Feingold BF. Hyperkinesis and learning disabilities linked to artificial food flavors and colors. Am J Nurs 1975; 75-5: 797-803.
Harley JP, Matthews CG, Eichman P. Synthetic Food Colors and Hyperactivity in Children: A double-blind challenge experiment. Pediatrics 1978; 62: 975-983.
Hasegawa MM, Nishi Y, Ohkawa Y, Inui N. Effects of sorbic acid and its salts on chromosome aberrations, sister chromatid exchanges and gene mutations in cultured Chinese hamster cells. Food Chem Toxicol. 1984 ;22:501-7.
Hu FB, Stampfer MJ, Manson JE, Rimm E, Colditz GA, Rosner BA, et al. Dietary fat intake and the risk of coronary heart disease in women. N Engl J Med. 1997;337:1491–9.
Judd JT, Clevidence BA, Muesing RA, Wittes J, Sunkin ME, Podczasy JJ. Dietary trans fatty acids: effects of plasma lipids and lipoproteins of healthy men and women. Am J Clin Nutr 1994;59:861-8.
Kitano K, Fukukawa T, Ohtsuji Y, Masuda T, Yamaguchi H. Mutagenicity and DNA-damaging activity caused by decomposed products of potassium sorbate reacting with ascorbic acid in the presence of Fe salt. Food Chem Toxicol. 2002;40:1589-94.
Kobylewski S, Jacobson M. Toxicology of food dyes. Int J Occup Env Heal 2012; 18-3: 220-246.
Lichtenstein AH, Ausman LM, Jalbert SM, Schaefer EJ. Effects of different forms of dietary hydrogenated fats on serum lipoprotein cholesterol levels. N Engl J Med 1999;340:1933–1940.
Mamur S, Yüzbaşioğlu D, Unal F, Yilmaz S. Does potassium sorbate induce genotoxic or mutagenic effects in lymphocytes? Toxicol In Vitro. 2010;24:790-4.
McCann D, Barrett A, Cooper A, Crumpler D, Dalen L, Grimshaw K, Kitchin E, Lok K, Porteous L, Prince E, Sonuga-Garke E, OWarner J, Stevenson J. Food additives and hyperactive behavior in 3-year-old and 8/9-year-old children in the community: a randomized, double-blinded, placebo-controlled trial. Lancet 2007; 370: 1560-67.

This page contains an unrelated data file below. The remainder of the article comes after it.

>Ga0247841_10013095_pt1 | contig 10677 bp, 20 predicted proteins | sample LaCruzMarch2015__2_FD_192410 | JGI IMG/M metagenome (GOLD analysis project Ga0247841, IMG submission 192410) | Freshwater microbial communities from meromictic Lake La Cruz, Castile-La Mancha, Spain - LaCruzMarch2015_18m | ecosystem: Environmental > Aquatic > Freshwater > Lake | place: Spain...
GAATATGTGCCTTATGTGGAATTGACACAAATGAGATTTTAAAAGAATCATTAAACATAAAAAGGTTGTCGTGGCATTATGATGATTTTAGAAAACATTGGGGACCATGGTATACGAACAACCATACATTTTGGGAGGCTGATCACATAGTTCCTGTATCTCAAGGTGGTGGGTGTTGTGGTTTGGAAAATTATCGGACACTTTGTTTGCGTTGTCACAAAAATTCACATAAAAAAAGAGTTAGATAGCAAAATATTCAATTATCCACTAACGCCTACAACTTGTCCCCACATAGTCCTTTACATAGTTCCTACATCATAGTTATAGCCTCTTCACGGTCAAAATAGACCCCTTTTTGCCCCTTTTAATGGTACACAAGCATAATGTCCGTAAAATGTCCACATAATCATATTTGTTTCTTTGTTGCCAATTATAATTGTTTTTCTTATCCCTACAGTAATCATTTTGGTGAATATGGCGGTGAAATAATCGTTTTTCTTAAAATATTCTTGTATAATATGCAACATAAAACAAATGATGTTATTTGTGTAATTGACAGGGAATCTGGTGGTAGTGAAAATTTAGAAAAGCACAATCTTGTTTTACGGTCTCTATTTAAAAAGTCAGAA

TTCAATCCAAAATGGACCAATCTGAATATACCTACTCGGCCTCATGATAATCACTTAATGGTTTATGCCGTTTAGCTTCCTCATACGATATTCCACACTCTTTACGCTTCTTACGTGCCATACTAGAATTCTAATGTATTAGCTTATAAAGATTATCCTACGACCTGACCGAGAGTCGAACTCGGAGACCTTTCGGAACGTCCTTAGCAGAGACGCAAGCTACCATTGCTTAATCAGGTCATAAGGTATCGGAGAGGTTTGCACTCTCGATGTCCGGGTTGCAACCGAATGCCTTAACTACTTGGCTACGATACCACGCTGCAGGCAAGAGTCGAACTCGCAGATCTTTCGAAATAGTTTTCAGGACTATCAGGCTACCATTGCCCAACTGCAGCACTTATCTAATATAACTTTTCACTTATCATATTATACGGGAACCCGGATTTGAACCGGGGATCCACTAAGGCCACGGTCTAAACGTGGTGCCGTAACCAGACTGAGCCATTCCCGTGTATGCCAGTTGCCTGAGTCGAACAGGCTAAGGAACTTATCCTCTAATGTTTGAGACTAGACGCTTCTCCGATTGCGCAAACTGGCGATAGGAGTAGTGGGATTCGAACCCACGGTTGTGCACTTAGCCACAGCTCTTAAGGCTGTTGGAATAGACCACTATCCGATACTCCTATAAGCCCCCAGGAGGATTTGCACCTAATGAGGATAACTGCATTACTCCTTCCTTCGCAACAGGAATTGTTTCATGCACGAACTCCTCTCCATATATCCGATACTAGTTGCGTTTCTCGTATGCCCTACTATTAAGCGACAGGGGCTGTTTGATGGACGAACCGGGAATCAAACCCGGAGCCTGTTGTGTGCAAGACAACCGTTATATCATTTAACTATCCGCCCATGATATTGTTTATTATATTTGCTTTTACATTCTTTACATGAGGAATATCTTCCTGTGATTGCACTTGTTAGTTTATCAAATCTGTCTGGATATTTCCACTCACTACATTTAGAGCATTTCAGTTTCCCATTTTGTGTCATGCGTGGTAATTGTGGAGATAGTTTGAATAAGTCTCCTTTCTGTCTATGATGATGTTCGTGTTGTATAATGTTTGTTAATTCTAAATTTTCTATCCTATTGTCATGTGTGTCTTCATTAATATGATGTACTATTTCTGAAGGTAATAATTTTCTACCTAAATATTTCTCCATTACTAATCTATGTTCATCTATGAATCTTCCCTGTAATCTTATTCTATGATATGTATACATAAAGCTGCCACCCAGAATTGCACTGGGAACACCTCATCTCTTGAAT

Mensink RPM, Katan MB. Effect of dietary trans fatty acids on high-density and low-density lipoprotein cholesterol levels in healthy subjects. N Engl J Med 1990;323:439-45.
Mozaffarian D, Katan MB, Ascherio A, Stampfer MJ, Willett WC. Trans fatty acids and cardiovascular disease. N Engl J Med. 2006;354:1601–1613.
Schab DW, Trinh NT. Do artificial food colors promote hyperactivity in children with hyperactive syndromes? A meta-analysis of double-blind placebo-controlled trials. J Dev Behav Pediatr 2004; 25: 423-434.
Scopp AL. MSG and hydrolyzed vegetable protein induced headache: review and case studies. Headache. 1991;31(2):107-10.
Sonuga-Barke EJS, Hollis C, Brandeis D, Konofal E, Cortese S, Lecendreux M, Daley D, Wong I, Ferrin M, Sergeant J, Holtmann M, Stevenson J, Danckaerts M, Van Der Oord S, Dopfner M, Dittmann R, Simonoff E, Zuddas A, Banaschewski T, Buitelaar J, Coghill D. Nonharmacological interventions for ADHA: Systematic review and meta-analyses of randomized controlled trials of dietary and psychological treatments. Am J Psychiatry 2013; 170-3: 275-289.
Stevens LJ, Kuczek T, Burgess JR, Hurt E, Arnold LE. Dietary sensitivities and ADHD symptoms: Thirty-five years of research. Clin Pediatr 2011; 50:279-293.
Williams JI, Cram DM, Tausig FT, Webster E. Relative effects of drugs and diet on hyperactive behaviors: An experimental study. Pediatrics 1978; 61-6: 811-817.
Zock PL, Katan MB. Hydrogenation alternatives: effects of trans fatty acids and stearic acid versus linoleic acid on serum lipids and lipoproteins in humans. J Lipid Res l992;33:399-4l0.
Questions and Answers on Monosodium glutamate (MSG) http://www.fda.gov/food/ingredientspackaginglabeling/foodadditivesingredients/ucm328728.htm
Natural Flavorings on Meat and Poultry Labels http://www.fsis.usda.gov/wps/portal/fsis/topics/food-safety-education/get-answers/food-safety-fact-sheets/food-labeling/natural-flavorings-on-meat-and-poultry-labels